Alexander Acosta told lawmakers that negotiations are underway to resolve industry's and labor's concerns about OSHA's silica rule. He answered questions about workplace violence and requirements for injury reporting.
Federal contractors receive billions in public funds despite wage violations; Alabama's auto industry putting workers' lives in danger; OSHA delays life-saving silica standard; and Maryland and Nevada legislators approve paid sick leave measures.
President Trump's nominee for Labor Secretary provided a peek during his confirmation hearing on his approach to running the Labor Department. Several things he said made me ask myself: “will employees at the Labor Department challenge Alex Acosta to keep his word on that?”
Mining is one of the most dangerous jobs in America, with more than 600 workers dying in fatal workplace incidents between 2004 and the beginning of July. And many more miners die long after they’ve left the mines from occupational illnesses such as black lung disease, while others live with the debilitating aftermath of workplace injuries. Today, researchers know a great deal about the health risks miners face on the job, but some pretty big gaps remain.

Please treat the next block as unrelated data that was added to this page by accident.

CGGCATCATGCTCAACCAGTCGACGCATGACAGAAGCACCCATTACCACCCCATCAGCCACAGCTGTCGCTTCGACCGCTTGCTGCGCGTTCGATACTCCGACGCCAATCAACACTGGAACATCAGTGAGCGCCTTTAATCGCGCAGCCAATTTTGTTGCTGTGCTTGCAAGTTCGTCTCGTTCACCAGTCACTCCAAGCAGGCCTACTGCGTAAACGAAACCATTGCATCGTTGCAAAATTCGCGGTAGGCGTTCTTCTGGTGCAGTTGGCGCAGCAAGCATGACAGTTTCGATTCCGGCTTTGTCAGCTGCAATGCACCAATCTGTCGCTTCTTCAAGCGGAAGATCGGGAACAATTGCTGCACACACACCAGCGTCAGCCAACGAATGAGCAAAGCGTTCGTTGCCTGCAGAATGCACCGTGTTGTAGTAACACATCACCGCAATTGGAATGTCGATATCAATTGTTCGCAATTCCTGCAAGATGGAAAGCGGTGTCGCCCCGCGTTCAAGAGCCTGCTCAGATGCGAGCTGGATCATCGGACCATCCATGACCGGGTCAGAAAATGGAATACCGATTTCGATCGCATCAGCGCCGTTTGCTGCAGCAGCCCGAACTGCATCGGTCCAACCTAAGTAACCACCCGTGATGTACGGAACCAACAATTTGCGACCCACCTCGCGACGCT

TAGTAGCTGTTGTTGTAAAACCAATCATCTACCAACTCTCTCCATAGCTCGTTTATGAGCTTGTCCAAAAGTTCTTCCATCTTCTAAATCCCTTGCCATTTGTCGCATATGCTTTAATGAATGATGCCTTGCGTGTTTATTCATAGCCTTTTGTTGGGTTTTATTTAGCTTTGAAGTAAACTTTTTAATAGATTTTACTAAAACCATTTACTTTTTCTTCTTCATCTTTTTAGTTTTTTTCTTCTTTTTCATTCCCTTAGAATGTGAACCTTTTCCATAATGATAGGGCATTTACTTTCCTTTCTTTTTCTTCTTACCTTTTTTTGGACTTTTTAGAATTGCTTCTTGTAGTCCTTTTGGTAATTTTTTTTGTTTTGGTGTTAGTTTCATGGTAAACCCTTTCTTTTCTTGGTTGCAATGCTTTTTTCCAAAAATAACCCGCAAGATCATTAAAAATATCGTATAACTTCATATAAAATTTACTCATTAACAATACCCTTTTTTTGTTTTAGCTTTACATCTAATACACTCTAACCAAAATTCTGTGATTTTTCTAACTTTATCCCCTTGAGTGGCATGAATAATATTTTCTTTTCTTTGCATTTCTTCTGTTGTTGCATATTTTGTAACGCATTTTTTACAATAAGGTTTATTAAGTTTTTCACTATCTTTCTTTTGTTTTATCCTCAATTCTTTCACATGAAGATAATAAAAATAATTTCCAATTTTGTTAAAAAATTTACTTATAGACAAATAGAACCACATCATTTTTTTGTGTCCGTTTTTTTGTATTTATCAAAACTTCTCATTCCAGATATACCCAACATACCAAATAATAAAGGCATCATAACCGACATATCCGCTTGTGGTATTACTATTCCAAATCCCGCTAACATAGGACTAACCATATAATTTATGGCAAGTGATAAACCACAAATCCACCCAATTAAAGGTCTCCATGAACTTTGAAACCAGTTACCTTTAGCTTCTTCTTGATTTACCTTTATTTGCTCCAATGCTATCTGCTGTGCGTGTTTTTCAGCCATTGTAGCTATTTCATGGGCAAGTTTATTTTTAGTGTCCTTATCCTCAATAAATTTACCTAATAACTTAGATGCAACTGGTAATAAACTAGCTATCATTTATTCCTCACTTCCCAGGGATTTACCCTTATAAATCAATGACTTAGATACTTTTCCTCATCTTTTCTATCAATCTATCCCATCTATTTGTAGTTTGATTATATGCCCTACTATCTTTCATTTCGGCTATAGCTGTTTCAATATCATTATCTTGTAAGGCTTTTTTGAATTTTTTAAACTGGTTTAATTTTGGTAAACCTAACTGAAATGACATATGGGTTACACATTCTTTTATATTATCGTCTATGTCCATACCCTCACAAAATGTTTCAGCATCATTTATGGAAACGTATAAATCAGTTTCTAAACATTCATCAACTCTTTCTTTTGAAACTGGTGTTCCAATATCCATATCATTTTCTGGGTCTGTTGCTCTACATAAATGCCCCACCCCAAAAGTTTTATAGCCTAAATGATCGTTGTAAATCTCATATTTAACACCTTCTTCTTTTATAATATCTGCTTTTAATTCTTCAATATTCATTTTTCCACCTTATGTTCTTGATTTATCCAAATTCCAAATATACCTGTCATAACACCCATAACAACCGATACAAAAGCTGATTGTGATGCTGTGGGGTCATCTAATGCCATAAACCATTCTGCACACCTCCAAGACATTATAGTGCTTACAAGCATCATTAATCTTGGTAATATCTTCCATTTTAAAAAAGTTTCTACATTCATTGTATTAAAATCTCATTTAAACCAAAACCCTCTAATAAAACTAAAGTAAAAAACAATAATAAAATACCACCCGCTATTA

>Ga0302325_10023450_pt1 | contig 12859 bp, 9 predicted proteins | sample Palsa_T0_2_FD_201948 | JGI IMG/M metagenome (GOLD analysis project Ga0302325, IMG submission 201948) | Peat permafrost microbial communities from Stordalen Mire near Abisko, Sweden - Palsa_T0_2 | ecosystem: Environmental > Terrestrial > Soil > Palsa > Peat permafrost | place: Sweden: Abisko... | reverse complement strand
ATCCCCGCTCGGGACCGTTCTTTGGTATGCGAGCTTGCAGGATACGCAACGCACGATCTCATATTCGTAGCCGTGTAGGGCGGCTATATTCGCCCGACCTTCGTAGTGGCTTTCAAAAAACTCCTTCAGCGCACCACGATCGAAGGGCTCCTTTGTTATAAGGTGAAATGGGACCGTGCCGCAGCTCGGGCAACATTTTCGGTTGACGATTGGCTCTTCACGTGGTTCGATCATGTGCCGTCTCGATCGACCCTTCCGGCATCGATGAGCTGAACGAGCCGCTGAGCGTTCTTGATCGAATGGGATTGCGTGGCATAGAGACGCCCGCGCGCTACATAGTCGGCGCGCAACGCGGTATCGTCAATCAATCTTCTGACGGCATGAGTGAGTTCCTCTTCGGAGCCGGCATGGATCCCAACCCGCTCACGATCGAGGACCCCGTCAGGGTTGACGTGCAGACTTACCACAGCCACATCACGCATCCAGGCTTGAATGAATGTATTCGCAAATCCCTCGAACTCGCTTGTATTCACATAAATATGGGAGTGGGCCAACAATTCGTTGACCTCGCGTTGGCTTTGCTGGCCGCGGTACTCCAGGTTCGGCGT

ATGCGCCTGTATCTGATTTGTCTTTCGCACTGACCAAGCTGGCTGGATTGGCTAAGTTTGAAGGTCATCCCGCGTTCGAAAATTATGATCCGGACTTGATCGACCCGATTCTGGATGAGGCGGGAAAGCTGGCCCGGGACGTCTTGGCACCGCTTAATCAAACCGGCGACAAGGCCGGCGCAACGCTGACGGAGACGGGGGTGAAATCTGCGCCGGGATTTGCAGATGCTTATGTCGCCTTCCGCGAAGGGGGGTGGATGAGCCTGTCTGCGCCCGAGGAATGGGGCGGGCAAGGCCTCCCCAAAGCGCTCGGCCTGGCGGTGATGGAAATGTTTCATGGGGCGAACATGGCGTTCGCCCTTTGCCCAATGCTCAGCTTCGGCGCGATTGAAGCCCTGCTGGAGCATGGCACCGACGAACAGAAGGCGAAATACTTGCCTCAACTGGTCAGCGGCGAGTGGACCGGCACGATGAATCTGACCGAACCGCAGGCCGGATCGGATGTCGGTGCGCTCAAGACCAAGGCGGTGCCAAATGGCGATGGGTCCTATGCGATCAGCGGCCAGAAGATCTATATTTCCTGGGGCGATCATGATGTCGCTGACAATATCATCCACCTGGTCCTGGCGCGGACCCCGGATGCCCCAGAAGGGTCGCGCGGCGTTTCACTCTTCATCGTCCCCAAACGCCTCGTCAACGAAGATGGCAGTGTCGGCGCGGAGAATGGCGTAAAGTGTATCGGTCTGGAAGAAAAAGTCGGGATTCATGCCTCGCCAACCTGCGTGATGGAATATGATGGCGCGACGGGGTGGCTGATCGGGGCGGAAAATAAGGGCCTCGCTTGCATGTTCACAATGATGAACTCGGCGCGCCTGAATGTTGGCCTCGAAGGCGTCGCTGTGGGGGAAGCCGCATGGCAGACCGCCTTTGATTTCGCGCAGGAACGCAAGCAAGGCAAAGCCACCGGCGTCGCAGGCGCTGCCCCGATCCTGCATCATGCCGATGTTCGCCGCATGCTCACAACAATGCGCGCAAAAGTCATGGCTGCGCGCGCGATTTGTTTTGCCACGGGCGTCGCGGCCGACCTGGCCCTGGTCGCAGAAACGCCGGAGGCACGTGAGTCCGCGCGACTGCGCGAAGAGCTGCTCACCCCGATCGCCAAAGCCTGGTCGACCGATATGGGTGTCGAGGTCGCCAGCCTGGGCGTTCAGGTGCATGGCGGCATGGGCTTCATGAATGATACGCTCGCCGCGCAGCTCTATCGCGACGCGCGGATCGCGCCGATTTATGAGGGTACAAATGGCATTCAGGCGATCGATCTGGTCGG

“Bad math” and “slippery language” is how Rep. Mark Pocan (D-WI) characterized some of the testimony at this week’s congressional hearing on OSHA’s new silica regulation.
Here are some of my favorite quotes in response to OSHA publishing a final rule on silica dust.
Reporters at the Center for Public Integrity investigate the nation's third wave of asbestos disease; garment workers in Bangladesh continue to fight for safety and dignity in the workplace; Seattle becomes the first U.S. city to allow Uber drivers to organize; and OSHA sends its silica rule to the White House.
Congressional budget proposals slash OSHA funding, push back on silica exposure standard: ‘These cuts and these riders are unconscionable’
The U.S. Occupational Safety and Health Administration is no stranger to budget cuts — the agency is already so underfunded that it would take its inspectors nearly a century, on average, to visit every U.S. workplace at least once. In some states, it would take two centuries. Unfortunately, appropriations bills now making their way through Congress don’t bode much better for OSHA.
New investigative series examines the toll of occupational illness and the lack of federal protections; OSHA steps up its efforts to protect nurses; women janitors face sexual assault and rape risks on the night shift; and IKEA reports that raising wages worked so well, the company is set to raise them again.
While silicosis-related deaths have declined, it remains a serious occupational health risk and one that requires continued public health attention, according to recent data from the Centers for Disease Control and Prevention.